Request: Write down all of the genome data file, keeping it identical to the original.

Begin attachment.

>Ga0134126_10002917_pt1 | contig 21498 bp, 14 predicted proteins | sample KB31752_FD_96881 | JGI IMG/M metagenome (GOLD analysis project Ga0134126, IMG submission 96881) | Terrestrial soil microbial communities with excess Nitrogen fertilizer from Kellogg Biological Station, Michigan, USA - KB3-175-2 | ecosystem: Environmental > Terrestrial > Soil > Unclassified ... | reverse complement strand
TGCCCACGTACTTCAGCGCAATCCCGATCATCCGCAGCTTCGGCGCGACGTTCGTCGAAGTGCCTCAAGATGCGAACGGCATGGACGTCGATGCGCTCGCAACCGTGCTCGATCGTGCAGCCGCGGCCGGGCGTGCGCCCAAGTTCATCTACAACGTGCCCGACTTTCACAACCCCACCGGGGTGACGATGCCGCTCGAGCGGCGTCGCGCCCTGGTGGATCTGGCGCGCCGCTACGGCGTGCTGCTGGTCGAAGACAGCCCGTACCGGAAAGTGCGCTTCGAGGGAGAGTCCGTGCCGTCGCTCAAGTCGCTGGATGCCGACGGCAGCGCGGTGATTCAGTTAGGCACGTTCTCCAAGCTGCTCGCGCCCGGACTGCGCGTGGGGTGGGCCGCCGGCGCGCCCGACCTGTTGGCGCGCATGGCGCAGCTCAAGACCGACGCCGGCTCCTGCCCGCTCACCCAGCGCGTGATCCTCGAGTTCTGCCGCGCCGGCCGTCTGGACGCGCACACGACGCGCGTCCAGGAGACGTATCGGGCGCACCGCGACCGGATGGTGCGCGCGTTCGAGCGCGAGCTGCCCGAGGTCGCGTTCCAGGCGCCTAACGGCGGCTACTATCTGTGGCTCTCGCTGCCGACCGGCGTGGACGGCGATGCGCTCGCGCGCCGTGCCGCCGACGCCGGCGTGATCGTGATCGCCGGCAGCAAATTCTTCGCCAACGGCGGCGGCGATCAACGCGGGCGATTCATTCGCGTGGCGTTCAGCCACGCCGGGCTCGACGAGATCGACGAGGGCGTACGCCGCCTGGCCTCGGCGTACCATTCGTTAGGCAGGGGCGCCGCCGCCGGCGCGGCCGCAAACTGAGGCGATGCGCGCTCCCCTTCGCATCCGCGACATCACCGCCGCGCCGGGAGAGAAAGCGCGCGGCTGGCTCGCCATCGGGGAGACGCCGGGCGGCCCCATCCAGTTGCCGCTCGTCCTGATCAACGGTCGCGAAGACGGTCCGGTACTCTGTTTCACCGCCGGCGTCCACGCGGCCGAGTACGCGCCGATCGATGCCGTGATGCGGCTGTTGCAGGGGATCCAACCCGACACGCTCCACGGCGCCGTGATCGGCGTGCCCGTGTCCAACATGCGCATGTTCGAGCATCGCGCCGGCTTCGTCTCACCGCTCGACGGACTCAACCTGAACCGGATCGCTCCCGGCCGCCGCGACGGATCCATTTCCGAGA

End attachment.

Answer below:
>Ga0134126_10002917_pt1 | contig 21498 bp, 14 predicted proteins | sample KB31752_FD_96881 | JGI IMG/M metagenome (GOLD analysis project Ga0134126, IMG submission 96881) | Terrestrial soil microbial communities with excess Nitrogen fertilizer from Kellogg Biological Station, Michigan, USA - KB3-175-2 | ecosystem: Environmental > Terrestrial > Soil > Unclassified ... | reverse complement strand
TGCCCACGTACTTCAGCGCAATCCCGATCATCCGCAGCTTCGGCGCGACGTTCGTCGAAGTGCCTCAAGATGCGAACGGCATGGACGTCGATGCGCTCGCAACCGTGCTCGATCGTGCAGCCGCGGCCGGGCGTGCGCCCAAGTTCATCTACAACGTGCCCGACTTTCACAACCCCACCGGGGTGACGATGCCGCTCGAGCGGCGTCGCGCCCTGGTGGATCTGGCGCGCCGCTACGGCGTGCTGCTGGTCGAAGACAGCCCGTACCGGAAAGTGCGCTTCGAGGGAGAGTCCGTGCCGTCGCTCAAGTCGCTGGATGCCGACGGCAGCGCGGTGATTCAGTTAGGCACGTTCTCCAAGCTGCTCGCGCCCGGACTGCGCGTGGGGTGGGCCGCCGGCGCGCCCGACCTGTTGGCGCGCATGGCGCAGCTCAAGACCGACGCCGGCTCCTGCCCGCTCACCCAGCGCGTGATCCTCGAGTTCTGCCGCGCCGGCCGTCTGGACGCGCACACGACGCGCGTCCAGGAGACGTATCGGGCGCACCGCGACCGGATGGTGCGCGCGTTCGAGCGCGAGCTGCCCGAGGTCGCGTTCCAGGCGCCTAACGGCGGCTACTATCTGTGGCTCTCGCTGCCGACCGGCGTGGACGGCGATGCGCTCGCGCGCCGTGCCGCCGACGCCGGCGTGATCGTGATCGCCGGCAGCAAATTCTTCGCCAACGGCGGCGGCGATCAACGCGGGCGATTCATTCGCGTGGCGTTCAGCCACGCCGGGCTCGACGAGATCGACGAGGGCGTACGCCGCCTGGCCTCGGCGTACCATTCGTTAGGCAGGGGCGCCGCCGCCGGCGCGGCCGCAAACTGAGGCGATGCGCGCTCCCCTTCGCATCCGCGACATCACCGCCGCGCCGGGAGAGAAAGCGCGCGGCTGGCTCGCCATCGGGGAGACGCCGGGCGGCCCCATCCAGTTGCCGCTCGTCCTGATCAACGGTCGCGAAGACGGTCCGGTACTCTGTTTCACCGCCGGCGTCCACGCGGCCGAGTACGCGCCGATCGATGCCGTGATGCGGCTGTTGCAGGGGATCCAACCCGACACGCTCCACGGCGCCGTGATCGGCGTGCCCGTGTCCAACATGCGCATGTTCGAGCATCGCGCCGGCTTCGTCTCACCGCTCGACGGACTCAACCTGAACCGGATCGCTCCCGGCCGCCGCGACGGATCCATTTCCGAGA